A seasonal virtual cultural quiz
WHO PLAYED the down-on-his-luck reporter who sabotaged a rescue mission to spin a story out, in Ace in the Hole (1951)? Nope, us neither. No peeking at the Internet Movie Database, on your honour.
That was - for us - one of the harder questions from the London Freelance Branch seasonal quiz on 13 December. Yes, the theme of our quiz was journalism in popular culture. Early questions featured classic National Union of Journalists recruitment posters:
The Day the Earth Caught Fire was a 1961 British science fiction disaster movie that featured real journalists. It was partly filmed in an actual national newspaper office. The paper’s editor appeared in an acting role. It’s an iconic office building in Fleet Street, now the UK headquarters of the investment bank Goldman Sachs. The paper does still exist. Which one is it?
Perhaps this question will be easier: All the President's Men is among the most complimentary movies about journalism ever made, even in the USA where they can’t get enough of heroic reporters. It tells the story of Bob Woodward and Carl Bernstein, whose dogged investigations into the Watergate scandal led to the downfall of disgraced US President Richard Nixon in 1974. The pair were played by Robert Redford and Dustin Hoffman. Which paper did Woodward and Bernstein work for?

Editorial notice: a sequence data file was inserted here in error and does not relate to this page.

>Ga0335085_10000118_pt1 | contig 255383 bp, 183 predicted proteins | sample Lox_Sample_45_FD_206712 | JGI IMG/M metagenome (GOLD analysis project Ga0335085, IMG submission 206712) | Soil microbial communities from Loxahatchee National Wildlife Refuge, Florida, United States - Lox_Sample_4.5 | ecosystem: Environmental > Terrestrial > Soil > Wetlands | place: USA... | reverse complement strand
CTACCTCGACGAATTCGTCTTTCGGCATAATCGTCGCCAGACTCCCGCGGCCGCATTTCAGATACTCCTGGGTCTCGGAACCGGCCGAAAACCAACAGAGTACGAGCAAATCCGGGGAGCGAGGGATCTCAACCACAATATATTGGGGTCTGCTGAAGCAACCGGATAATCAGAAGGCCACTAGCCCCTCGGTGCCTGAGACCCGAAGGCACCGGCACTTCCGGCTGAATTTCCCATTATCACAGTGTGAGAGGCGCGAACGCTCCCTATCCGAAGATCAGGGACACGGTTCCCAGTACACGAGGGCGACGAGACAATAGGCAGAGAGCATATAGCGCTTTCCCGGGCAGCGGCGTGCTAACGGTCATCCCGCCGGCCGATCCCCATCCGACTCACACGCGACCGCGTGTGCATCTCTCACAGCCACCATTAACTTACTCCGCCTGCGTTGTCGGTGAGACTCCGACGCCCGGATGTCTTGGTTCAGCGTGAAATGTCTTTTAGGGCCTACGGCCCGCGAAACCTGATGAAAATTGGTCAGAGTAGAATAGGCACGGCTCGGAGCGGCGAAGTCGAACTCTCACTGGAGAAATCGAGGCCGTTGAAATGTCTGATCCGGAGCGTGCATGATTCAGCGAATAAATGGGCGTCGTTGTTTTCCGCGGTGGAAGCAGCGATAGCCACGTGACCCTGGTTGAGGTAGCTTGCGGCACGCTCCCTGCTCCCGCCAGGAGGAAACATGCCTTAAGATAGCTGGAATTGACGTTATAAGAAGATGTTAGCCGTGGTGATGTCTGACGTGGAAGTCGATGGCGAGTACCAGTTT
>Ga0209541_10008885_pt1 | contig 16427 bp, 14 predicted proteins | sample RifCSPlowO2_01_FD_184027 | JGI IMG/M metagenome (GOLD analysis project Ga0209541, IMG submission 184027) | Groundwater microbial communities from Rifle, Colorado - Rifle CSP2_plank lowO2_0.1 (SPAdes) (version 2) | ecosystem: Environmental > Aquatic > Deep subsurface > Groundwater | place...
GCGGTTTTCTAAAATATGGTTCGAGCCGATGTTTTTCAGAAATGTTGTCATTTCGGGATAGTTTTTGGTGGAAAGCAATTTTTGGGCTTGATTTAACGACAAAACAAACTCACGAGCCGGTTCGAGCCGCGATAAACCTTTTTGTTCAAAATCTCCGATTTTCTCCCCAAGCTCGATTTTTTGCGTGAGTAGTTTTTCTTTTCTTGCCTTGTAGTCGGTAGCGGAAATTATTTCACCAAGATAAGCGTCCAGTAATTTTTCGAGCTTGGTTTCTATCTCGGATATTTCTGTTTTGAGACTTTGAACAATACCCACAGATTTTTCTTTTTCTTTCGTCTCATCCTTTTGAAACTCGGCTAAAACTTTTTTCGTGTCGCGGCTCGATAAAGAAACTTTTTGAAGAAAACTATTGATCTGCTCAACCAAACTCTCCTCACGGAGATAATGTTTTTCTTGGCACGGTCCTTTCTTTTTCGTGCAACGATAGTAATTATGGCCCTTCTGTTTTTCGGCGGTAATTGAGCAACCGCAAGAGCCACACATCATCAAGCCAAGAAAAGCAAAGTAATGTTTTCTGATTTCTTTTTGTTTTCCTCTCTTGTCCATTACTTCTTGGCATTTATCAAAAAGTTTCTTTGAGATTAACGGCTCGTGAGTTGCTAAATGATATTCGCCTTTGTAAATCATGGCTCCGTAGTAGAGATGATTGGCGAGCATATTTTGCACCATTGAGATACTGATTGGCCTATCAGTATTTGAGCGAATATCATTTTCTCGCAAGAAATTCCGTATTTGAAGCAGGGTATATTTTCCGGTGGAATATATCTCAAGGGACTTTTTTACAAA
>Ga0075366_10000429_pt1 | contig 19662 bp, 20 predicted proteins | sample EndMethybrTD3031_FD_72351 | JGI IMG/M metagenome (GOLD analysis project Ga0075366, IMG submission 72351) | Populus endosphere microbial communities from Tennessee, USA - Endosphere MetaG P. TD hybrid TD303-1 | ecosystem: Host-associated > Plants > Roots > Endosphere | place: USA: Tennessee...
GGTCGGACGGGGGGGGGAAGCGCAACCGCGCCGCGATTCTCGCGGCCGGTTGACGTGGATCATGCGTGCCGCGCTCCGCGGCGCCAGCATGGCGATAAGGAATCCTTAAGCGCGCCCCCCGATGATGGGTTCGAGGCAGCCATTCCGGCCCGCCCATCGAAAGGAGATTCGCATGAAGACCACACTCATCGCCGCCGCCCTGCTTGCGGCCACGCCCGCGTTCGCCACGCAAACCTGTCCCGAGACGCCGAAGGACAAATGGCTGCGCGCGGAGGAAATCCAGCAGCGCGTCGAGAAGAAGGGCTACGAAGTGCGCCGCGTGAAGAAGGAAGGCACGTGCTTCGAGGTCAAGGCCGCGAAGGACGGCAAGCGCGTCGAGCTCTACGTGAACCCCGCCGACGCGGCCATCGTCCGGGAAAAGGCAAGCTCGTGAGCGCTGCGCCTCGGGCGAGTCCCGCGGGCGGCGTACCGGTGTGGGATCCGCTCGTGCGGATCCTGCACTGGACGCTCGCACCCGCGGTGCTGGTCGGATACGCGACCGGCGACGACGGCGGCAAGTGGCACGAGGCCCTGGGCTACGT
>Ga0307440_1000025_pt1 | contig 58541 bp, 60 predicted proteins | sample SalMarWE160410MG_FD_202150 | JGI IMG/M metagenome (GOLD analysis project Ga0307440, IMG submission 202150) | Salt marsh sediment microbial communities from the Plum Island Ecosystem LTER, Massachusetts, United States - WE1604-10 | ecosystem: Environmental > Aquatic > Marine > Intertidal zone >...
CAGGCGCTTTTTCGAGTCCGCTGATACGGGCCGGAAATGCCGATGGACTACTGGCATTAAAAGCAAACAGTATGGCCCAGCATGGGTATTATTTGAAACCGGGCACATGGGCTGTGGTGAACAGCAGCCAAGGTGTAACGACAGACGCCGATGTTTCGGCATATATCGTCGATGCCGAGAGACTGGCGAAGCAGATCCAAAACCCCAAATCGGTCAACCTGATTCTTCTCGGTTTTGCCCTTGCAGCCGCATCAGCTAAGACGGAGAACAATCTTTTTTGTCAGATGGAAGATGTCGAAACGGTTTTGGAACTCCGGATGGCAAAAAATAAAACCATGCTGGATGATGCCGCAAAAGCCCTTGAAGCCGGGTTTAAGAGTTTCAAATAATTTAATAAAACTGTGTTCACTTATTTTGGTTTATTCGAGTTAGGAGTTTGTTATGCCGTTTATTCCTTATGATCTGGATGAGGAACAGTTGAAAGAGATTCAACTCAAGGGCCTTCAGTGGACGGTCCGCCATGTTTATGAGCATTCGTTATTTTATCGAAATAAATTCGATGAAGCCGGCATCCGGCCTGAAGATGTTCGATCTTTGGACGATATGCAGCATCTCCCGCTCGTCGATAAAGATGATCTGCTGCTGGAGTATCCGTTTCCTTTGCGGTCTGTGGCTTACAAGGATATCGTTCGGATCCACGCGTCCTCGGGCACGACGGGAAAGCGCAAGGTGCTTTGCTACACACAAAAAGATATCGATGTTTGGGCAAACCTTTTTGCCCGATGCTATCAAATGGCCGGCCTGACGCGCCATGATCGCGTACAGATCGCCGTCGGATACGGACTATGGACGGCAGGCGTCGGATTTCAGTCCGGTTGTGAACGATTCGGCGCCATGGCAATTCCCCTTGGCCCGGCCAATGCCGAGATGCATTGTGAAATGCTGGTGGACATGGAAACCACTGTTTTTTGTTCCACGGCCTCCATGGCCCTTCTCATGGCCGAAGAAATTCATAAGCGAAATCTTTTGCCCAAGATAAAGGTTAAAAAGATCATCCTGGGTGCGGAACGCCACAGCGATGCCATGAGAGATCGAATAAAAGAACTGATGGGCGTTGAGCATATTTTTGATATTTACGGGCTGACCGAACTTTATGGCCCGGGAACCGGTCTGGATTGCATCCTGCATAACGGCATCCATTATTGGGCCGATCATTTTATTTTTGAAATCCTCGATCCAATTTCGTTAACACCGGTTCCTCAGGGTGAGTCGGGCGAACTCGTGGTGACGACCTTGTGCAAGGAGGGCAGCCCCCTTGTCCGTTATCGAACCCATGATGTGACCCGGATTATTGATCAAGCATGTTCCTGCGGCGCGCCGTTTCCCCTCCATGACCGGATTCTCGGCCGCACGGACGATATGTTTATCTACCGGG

Of course we didn't forget photographers:
Or, indeed, photographers' subjects:
We couldn't leave out non-human or - a clue - inhuman subjects:
Congratulations to the quiz-setters, who included Tim Gopsill, Alistair Dabbs and Matt Salusbury. By popular request of the participants, Matt has produced a filmography and book list. The complete quiz (with answers after each of the sections) is here.
Answers to questions above
- Kirk Douglas
- The Daily Express, then operating from the iconic "Black Lubyanka" building on London's Fleet Street (Google Street View)
- The Washington Post
- Dorothea Lange: the subjects are Florence Owens Thompson and her children
- Edwin "Buzz" Aldrin
- The first atomic bomb, exploded at White Sands, New Mexico on 16 July 1945. Photo © US Department of Energy as successor to the Manhattan Project